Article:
In the face of book bans and attacks on women’s and LGBTQ rights, vibrant activist communities are coalescing around feminist bookstores.
Last November, about 25 people, mostly strangers, gathered at a “salon talk” at Eleanor’s Norfolk, an intersectional feminist bookstore that opened in Virginia in 2021. The topic was feminist pornography. Contrary to popular ideas about these sorts of discussions, participants spoke frankly in a supportive environment about a subject as intimate as their first encounter with pornography.
This is just one example of the ways in which feminist bookstores like Eleanor’s have been experiencing a renaissance over the last five years. At a moment when the rights of women, LGBTQ+ and BIPOC people are under assault and book bans are reaching a fever pitch, vibrant activist communities are once again coalescing in and around feminist bookstores.
In her research on the feminist bookstore movement, Kristin Hogan tracked the growth and subsequent decline of feminist bookstores in the U.S. and Canada. She begins with the opening of A Woman’s Place in Oakland and Amazon Bookstore (no, not that Amazon) in Minneapolis in 1970 and examines the expansion of feminist bookstores through the 1980s and mid ’90s, when there were over 130.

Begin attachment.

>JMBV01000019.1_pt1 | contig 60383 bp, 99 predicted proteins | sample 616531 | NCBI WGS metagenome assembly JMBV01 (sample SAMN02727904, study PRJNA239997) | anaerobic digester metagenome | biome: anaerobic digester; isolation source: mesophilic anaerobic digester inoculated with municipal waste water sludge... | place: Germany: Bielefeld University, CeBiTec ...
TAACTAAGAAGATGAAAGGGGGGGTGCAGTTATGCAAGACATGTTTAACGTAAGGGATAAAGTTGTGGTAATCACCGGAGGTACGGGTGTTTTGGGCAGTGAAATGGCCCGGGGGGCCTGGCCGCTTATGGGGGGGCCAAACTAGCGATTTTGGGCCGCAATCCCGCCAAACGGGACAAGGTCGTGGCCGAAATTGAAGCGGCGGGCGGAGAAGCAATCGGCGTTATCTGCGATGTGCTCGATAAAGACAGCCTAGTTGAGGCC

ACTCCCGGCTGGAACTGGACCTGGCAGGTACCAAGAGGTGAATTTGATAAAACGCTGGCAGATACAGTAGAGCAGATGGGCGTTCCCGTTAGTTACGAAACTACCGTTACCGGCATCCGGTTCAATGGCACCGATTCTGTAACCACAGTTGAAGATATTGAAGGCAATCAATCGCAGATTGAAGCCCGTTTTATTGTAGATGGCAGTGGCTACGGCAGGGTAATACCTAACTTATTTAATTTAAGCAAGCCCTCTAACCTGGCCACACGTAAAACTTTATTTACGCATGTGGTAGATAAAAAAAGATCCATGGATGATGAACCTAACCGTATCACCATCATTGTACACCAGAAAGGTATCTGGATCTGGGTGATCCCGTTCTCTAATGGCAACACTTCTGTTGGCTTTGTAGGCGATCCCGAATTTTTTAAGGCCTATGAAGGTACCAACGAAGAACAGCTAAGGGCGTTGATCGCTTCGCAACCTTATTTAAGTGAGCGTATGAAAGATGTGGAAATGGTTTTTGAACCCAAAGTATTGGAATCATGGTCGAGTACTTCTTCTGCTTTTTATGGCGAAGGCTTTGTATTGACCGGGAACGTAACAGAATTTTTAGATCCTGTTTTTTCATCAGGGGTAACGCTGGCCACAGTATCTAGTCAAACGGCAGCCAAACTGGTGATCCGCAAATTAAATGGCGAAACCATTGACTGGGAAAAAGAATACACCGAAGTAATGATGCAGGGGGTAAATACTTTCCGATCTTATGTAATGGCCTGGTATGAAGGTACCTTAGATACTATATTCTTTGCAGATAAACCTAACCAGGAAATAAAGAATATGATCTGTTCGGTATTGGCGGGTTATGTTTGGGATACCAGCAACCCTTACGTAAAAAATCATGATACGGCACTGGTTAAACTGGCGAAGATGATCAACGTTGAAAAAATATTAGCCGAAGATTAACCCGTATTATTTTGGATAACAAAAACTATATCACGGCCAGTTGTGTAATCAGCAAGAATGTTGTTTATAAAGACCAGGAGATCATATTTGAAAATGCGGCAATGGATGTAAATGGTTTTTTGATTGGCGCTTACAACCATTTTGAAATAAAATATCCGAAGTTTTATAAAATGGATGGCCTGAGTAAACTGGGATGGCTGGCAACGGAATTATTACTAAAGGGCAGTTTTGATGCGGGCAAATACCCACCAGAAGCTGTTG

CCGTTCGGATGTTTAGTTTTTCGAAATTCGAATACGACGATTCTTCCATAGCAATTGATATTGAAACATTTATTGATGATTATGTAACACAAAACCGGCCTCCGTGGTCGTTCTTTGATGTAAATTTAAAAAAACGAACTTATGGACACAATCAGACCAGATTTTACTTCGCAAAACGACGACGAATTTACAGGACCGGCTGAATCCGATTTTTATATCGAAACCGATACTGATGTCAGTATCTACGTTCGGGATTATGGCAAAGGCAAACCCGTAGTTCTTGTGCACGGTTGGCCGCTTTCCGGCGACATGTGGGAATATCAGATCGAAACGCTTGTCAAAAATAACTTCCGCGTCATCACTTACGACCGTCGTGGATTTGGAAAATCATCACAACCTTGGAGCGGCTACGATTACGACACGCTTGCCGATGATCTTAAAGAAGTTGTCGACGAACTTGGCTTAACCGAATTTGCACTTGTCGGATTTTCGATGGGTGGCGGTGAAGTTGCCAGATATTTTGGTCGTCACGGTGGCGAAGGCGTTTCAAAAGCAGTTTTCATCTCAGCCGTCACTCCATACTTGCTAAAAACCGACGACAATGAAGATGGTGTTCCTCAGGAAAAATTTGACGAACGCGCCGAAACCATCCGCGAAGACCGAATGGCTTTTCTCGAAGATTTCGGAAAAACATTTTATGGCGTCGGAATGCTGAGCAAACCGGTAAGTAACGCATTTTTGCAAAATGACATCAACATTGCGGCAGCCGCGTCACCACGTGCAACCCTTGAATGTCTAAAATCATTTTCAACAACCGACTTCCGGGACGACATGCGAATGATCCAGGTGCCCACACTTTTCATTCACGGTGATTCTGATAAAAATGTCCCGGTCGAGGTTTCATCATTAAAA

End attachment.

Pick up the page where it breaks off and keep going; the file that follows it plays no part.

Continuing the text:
But beginning in the late ’90s, these stores faced aggressive competition from chain bookstores and online behemoths, as well as a broader sense of complacency about the status of women’s rights. By 2014, the number of stores dwindled to an all-time low of 13.
Since 2017, however, many more bookstores self-identifying as feminist have opened. Not including pop-ups and independent bookstores that more broadly identify as “radical,” the current number is likely over 30—more than double the number in business when Trump took office.
“Books in the U.S. are under profound attack,” according to PEN America. “They are disappearing from library shelves, being challenged in droves, being decreed off limits by school boards, legislators and prison authorities.”